Variants complicate the equation

It's been more than a year now since scientists sequenced SARS-CoV-2, the virus that causes Covid-19, and began designing vaccines to halt it. In the meantime, the virus has been steadily traveling the world, and transforming itself into some slightly tougher variants.

Many countries still have little to no access to vaccines, so they can't achieve a good measure of community-wide disease protection. This means more new coronavirus variants will continue to pose a threat.

Variants can make Covid-19 vaccines somewhat less effective, but so far, no variant has changed enough to render the shots ineffective.

Still, there's worry that some current variants may shorten the lifespan of vaccine protection.

Moderna recently released data from clinical trial participants who got the vaccine about six months ago. About half of their blood samples showed no detectable levels of antibodies when exposed to the B.1.351 variant first found in South Africa.

That doesn't mean Moderna vaccinated people aren't protected against B.1.351, though. Other immune system components - T-cells and memory B-cells - could be kicking in. Indeed, new real-world studies of vaccine effectiveness show the shots can still provide people with very good coronavirus armour to counter variants.

And Moderna (and other vaccine developers) are now testing B.1.351-specific vaccines - a targeted booster shot to combat some of the most troubling changes the virus has made so far.

Can we make better vaccines?

The arrival of coronavirus vaccines means people have started hawking so-called "vaccines" on the Dark Web.
CHRIS JACKSON/POOL/AFP via Getty Images

New kinds of vaccines are likely on the way for Americans, and the rest of the world, too. Over the rest of 2021, at least four major vaccine programmes are expecting results from late-stage studies that could lead to widespread use, expanding the number of doses available to inoculate the world.

Peering further into the future, vaccine makers are excited by the prospect of more robust vaccines that would be able to tackle any future viral variants, as well as new formulations like patches, nasal sprays, and tablets.

Poland and his team at the Mayo Clinic are working on one of these next-generation shots, aiming to start initial human studies within a year. The goal is to craft a vaccine that can protect against not just SARS-CoV-2, but also against similar viruses that may emerge in the future.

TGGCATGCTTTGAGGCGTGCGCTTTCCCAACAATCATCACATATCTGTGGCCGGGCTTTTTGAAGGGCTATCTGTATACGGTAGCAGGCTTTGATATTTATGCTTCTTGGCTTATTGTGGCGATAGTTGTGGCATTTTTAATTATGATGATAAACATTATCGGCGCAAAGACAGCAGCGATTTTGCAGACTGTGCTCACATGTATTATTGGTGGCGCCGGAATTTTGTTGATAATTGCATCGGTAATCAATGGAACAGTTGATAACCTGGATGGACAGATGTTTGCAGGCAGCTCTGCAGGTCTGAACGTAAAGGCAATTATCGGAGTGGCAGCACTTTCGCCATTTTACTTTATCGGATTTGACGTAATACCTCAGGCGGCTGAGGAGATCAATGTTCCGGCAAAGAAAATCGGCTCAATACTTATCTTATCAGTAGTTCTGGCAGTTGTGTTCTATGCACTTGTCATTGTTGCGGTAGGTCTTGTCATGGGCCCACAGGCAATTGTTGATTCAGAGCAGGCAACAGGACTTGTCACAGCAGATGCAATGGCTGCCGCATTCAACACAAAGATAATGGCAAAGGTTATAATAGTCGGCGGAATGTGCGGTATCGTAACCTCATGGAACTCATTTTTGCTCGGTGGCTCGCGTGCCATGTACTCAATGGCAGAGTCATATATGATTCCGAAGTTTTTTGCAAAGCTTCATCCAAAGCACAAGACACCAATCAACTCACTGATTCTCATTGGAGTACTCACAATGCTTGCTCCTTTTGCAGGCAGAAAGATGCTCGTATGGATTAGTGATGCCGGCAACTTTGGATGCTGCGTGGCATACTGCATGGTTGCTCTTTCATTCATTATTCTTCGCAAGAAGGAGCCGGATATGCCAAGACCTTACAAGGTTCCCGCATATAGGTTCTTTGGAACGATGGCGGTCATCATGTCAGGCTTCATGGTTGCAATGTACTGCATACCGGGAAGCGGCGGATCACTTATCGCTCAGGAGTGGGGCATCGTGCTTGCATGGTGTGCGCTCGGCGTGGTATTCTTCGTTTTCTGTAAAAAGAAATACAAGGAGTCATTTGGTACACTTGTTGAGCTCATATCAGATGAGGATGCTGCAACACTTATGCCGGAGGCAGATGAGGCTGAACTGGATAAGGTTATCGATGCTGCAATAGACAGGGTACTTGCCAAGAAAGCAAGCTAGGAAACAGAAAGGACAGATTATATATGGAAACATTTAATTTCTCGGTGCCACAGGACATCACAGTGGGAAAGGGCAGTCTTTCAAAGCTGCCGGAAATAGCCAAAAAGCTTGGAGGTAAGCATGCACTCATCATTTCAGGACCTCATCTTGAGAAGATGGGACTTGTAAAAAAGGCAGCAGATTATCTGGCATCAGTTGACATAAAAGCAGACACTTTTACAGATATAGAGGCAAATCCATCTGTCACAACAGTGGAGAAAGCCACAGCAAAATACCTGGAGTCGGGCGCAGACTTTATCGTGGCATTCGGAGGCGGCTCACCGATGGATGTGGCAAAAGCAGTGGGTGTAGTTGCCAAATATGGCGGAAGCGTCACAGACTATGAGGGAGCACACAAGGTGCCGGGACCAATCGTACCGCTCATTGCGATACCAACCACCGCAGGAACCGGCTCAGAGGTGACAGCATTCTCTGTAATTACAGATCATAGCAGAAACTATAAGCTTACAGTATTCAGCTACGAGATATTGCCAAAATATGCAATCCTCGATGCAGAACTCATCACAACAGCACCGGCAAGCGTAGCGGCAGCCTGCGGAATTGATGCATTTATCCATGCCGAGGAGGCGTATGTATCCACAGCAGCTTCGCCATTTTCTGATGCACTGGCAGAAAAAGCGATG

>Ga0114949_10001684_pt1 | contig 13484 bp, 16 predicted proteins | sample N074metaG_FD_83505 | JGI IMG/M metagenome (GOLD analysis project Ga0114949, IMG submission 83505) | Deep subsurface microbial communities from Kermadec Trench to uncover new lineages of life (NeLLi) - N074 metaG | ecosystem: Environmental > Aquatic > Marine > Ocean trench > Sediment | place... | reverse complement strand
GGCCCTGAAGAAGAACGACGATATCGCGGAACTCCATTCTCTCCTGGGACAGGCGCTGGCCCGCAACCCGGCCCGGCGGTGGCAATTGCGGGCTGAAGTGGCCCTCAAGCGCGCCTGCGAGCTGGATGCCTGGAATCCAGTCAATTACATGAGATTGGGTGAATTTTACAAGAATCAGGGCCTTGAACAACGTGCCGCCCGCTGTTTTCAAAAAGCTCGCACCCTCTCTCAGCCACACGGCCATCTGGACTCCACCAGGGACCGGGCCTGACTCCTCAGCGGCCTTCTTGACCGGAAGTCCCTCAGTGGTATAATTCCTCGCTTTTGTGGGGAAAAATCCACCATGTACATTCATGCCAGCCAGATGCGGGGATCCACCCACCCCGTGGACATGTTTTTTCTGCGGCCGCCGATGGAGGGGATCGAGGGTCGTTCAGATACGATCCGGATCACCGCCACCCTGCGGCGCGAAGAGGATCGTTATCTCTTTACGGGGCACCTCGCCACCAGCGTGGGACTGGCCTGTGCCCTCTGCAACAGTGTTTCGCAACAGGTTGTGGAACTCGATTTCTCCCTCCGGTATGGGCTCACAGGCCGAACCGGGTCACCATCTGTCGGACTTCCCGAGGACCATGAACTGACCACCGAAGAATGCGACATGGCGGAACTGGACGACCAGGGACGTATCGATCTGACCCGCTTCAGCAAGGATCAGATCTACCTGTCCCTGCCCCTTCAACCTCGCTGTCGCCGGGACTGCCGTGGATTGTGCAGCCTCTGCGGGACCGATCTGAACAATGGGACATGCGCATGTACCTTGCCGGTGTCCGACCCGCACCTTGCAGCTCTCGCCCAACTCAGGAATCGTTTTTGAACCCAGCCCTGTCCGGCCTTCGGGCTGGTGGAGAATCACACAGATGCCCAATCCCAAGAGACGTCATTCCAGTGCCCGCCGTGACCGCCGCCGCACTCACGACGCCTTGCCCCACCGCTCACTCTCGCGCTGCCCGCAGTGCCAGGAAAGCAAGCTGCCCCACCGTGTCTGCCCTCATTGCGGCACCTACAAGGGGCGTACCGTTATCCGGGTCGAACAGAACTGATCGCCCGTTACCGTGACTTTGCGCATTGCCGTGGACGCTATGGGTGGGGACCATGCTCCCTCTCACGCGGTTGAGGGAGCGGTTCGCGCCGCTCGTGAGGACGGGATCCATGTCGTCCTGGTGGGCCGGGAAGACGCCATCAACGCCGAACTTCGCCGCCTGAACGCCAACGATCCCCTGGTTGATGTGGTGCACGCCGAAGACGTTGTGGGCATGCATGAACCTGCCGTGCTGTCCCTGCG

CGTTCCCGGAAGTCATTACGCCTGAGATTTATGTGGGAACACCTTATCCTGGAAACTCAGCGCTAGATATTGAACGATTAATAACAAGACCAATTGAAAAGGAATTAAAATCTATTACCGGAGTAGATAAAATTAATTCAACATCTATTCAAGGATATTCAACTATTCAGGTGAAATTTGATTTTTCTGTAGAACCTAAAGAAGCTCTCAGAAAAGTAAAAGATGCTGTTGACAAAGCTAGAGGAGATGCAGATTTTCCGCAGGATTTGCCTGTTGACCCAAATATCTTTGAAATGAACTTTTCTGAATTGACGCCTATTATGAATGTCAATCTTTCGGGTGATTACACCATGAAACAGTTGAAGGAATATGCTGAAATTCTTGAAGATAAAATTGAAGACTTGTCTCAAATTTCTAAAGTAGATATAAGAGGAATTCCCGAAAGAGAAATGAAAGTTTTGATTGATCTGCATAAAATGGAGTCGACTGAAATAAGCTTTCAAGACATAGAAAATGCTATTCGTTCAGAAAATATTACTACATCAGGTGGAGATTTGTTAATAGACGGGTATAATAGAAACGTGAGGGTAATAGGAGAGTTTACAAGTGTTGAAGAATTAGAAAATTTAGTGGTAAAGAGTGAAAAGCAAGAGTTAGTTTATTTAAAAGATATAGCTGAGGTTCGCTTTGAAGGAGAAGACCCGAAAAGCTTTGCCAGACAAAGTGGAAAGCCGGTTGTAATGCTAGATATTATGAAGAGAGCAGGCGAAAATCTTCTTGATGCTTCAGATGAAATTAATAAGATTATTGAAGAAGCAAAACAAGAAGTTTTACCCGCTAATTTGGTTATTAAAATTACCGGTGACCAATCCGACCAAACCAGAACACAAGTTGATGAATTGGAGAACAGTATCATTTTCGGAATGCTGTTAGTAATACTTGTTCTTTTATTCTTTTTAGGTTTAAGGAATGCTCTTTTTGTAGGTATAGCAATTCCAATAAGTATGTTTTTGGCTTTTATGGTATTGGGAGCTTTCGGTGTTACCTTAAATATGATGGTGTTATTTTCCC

Even for vaccines that are already being rolled out, research is far from over. Some groups are running studies to see if different combinations of Covid-19 shots work better together. Other scientists are drilling down on rare side effect reports, like anaphylaxis and unusual blood clots, looking for a definitive cause that can help craft better shots down the line.

When will there be shots for everyone?

Ella Bates participated in a clinical trial of the Moderna vaccine for kids in March.
Cristy Bates

As long as the virus is spreading widely and people are moving around, the pandemic will not end.

The World Health Organization projected in April that, at best, only 26% of people living in the world's poorest countries may get access to vaccines this year through its initiative, COVAX. But that was before a wave of new coronavirus infections and deaths hit India, the world's vaccine powerhouse.

The surge of cases in India has considerably hobbled COVAX's delivery goals for the first half of 2021.

"By the end of June, we will face a shortfall of 190 million doses," a recent statement from the initiative read.

COVAX is on track to deliver only half of the 380 million doses it had originally hoped to provide to low- and middle-income-countries in the first half of this year.

That will leave a sizable majority of the world's population vulnerable to Covid-19, and any new variants, into 2022 and beyond.

It's a doubly scary scenario when you consider that having a large proportion of partially and fully vaccinated people around the world protected against a more mild strain of the virus, while letting variants continue to circulate, provides a near-perfect opportunity for mutants to arise that could render vaccines less useful.

"There are still a bunch of infections going on. That's what is scary," said Mount Sinai's Hioe. "This mixture is a perfect way of driving escape mutation. That's what we do in the lab."

In the US, kids under 12 will likely head back to school this fall unvaccinated. (Pfizer has said that September would be very earliest time the company might file for an emergency authorisation with the FDA to provide its shot to kids and toddlers.)

Very justified optimism is fueling this summer's fun, but we could be in a much more precarious situation later this year.

"What we will be looking for in the fall is an exponential rise in the R-number," said Jane Heffernan, a mathematical epidemiologist at York University in Toronto, referring to R-naught, the mathematical concept that estimates how fast a pathogen is spreading.

Heffernan is also closely watching to see when immunity - either from vaccines or natural infection - fades.

"We're still in this for a while longer," she added.